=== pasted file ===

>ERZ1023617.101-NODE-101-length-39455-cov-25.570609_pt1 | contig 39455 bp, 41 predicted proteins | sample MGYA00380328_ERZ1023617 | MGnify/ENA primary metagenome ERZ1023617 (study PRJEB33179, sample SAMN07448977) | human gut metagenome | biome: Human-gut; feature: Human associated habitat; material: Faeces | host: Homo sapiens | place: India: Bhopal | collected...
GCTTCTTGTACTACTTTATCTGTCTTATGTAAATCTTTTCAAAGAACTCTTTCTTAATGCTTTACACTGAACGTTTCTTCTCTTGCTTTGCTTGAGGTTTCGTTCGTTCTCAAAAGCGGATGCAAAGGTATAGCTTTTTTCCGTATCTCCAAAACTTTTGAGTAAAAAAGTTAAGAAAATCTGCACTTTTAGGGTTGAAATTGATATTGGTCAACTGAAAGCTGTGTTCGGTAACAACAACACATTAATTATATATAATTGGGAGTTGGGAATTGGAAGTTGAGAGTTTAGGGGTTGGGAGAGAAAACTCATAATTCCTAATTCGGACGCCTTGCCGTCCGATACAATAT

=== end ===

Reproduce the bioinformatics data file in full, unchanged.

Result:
>ERZ1023617.101-NODE-101-length-39455-cov-25.570609_pt1 | contig 39455 bp, 41 predicted proteins | sample MGYA00380328_ERZ1023617 | MGnify/ENA primary metagenome ERZ1023617 (study PRJEB33179, sample SAMN07448977) | human gut metagenome | biome: Human-gut; feature: Human associated habitat; material: Faeces | host: Homo sapiens | place: India: Bhopal | collected...
GCTTCTTGTACTACTTTATCTGTCTTATGTAAATCTTTTCAAAGAACTCTTTCTTAATGCTTTACACTGAACGTTTCTTCTCTTGCTTTGCTTGAGGTTTCGTTCGTTCTCAAAAGCGGATGCAAAGGTATAGCTTTTTTCCGTATCTCCAAAACTTTTGAGTAAAAAAGTTAAGAAAATCTGCACTTTTAGGGTTGAAATTGATATTGGTCAACTGAAAGCTGTGTTCGGTAACAACAACACATTAATTATATATAATTGGGAGTTGGGAATTGGAAGTTGAGAGTTTAGGGGTTGGGAGAGAAAACTCATAATTCCTAATTCGGACGCCTTGCCGTCCGATACAATAT